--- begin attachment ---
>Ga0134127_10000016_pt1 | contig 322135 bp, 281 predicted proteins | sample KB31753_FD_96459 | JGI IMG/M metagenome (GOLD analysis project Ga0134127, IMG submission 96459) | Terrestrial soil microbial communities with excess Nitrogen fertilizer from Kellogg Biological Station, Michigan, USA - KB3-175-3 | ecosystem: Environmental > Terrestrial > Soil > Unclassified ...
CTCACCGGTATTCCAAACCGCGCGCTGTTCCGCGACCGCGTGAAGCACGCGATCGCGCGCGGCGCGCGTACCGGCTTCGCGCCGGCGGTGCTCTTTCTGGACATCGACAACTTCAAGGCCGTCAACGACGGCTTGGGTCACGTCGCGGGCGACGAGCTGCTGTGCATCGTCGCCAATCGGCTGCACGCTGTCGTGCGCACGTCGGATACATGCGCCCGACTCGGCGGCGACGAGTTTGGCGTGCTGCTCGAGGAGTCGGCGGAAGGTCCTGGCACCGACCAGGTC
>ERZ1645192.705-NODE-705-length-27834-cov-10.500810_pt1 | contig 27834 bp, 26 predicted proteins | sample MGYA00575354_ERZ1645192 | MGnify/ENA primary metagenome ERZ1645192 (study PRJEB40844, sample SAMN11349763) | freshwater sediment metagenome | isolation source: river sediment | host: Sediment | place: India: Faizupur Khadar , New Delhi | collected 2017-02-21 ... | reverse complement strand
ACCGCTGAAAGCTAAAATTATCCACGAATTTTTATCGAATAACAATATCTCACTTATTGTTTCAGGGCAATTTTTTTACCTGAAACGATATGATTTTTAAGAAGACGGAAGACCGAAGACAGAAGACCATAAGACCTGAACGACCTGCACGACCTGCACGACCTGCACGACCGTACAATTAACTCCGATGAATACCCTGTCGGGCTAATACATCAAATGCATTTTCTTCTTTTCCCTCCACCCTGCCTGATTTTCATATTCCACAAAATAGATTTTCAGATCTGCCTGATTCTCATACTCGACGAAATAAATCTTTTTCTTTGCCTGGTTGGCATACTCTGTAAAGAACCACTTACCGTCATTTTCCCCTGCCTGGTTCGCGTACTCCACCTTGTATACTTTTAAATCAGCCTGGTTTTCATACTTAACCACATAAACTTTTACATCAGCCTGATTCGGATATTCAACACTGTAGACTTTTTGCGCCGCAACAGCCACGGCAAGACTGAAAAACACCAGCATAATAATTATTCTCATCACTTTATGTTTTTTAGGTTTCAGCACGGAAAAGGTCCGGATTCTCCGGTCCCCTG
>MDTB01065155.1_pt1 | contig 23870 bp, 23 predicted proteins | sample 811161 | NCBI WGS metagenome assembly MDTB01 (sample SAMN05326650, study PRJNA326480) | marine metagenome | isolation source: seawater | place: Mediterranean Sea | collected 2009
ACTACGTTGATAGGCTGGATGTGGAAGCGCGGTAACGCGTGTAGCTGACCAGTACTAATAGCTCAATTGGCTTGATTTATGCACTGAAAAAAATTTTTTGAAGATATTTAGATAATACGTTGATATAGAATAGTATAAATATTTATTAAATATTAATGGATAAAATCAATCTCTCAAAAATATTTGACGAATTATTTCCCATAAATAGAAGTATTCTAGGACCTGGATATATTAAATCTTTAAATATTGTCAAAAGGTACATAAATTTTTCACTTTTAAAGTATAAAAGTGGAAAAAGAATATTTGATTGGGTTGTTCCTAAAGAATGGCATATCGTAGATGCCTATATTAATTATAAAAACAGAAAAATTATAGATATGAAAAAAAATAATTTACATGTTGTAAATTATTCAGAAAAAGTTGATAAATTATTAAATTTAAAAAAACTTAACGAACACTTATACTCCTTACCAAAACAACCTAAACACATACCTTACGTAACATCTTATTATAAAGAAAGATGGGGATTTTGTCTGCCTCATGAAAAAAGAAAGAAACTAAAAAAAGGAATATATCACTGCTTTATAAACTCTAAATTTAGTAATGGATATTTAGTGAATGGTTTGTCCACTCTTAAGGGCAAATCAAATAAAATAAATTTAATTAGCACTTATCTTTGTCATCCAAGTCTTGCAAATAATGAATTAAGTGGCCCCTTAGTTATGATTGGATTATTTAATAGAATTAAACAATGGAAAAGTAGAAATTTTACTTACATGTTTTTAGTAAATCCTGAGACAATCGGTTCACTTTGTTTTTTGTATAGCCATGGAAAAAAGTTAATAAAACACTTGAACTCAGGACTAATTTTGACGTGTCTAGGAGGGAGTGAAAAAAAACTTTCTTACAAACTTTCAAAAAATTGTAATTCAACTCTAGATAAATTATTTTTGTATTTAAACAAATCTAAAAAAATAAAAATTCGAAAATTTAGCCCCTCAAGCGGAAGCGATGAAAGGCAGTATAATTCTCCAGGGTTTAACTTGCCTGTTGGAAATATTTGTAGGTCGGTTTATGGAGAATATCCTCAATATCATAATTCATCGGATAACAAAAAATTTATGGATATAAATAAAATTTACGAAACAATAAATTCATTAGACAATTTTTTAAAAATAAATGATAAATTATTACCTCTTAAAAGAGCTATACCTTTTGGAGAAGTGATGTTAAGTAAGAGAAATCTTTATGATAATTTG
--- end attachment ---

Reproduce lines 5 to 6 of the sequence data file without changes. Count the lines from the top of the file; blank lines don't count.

>MDTB01065155.1_pt1 | contig 23870 bp, 23 predicted proteins | sample 811161 | NCBI WGS metagenome assembly MDTB01 (sample SAMN05326650, study PRJNA326480) | marine metagenome | isolation source: seawater | place: Mediterranean Sea | collected 2009
ACTACGTTGATAGGCTGGATGTGGAAGCGCGGTAACGCGTGTAGCTGACCAGTACTAATAGCTCAATTGGCTTGATTTATGCACTGAAAAAAATTTTTTGAAGATATTTAGATAATACGTTGATATAGAATAGTATAAATATTTATTAAATATTAATGGATAAAATCAATCTCTCAAAAATATTTGACGAATTATTTCCCATAAATAGAAGTATTCTAGGACCTGGATATATTAAATCTTTAAATATTGTCAAAAGGTACATAAATTTTTCACTTTTAAAGTATAAAAGTGGAAAAAGAATATTTGATTGGGTTGTTCCTAAAGAATGGCATATCGTAGATGCCTATATTAATTATAAAAACAGAAAAATTATAGATATGAAAAAAAATAATTTACATGTTGTAAATTATTCAGAAAAAGTTGATAAATTATTAAATTTAAAAAAACTTAACGAACACTTATACTCCTTACCAAAACAACCTAAACACATACCTTACGTAACATCTTATTATAAAGAAAGATGGGGATTTTGTCTGCCTCATGAAAAAAGAAAGAAACTAAAAAAAGGAATATATCACTGCTTTATAAACTCTAAATTTAGTAATGGATATTTAGTGAATGGTTTGTCCACTCTTAAGGGCAAATCAAATAAAATAAATTTAATTAGCACTTATCTTTGTCATCCAAGTCTTGCAAATAATGAATTAAGTGGCCCCTTAGTTATGATTGGATTATTTAATAGAATTAAACAATGGAAAAGTAGAAATTTTACTTACATGTTTTTAGTAAATCCTGAGACAATCGGTTCACTTTGTTTTTTGTATAGCCATGGAAAAAAGTTAATAAAACACTTGAACTCAGGACTAATTTTGACGTGTCTAGGAGGGAGTGAAAAAAAACTTTCTTACAAACTTTCAAAAAATTGTAATTCAACTCTAGATAAATTATTTTTGTATTTAAACAAATCTAAAAAAATAAAAATTCGAAAATTTAGCCCCTCAAGCGGAAGCGATGAAAGGCAGTATAATTCTCCAGGGTTTAACTTGCCTGTTGGAAATATTTGTAGGTCGGTTTATGGAGAATATCCTCAATATCATAATTCATCGGATAACAAAAAATTTATGGATATAAATAAAATTTACGAAACAATAAATTCATTAGACAATTTTTTAAAAATAAATGATAAATTATTACCTCTTAAAAGAGCTATACCTTTTGGAGAAGTGATGTTAAGTAAGAGAAATCTTTATGATAATTTG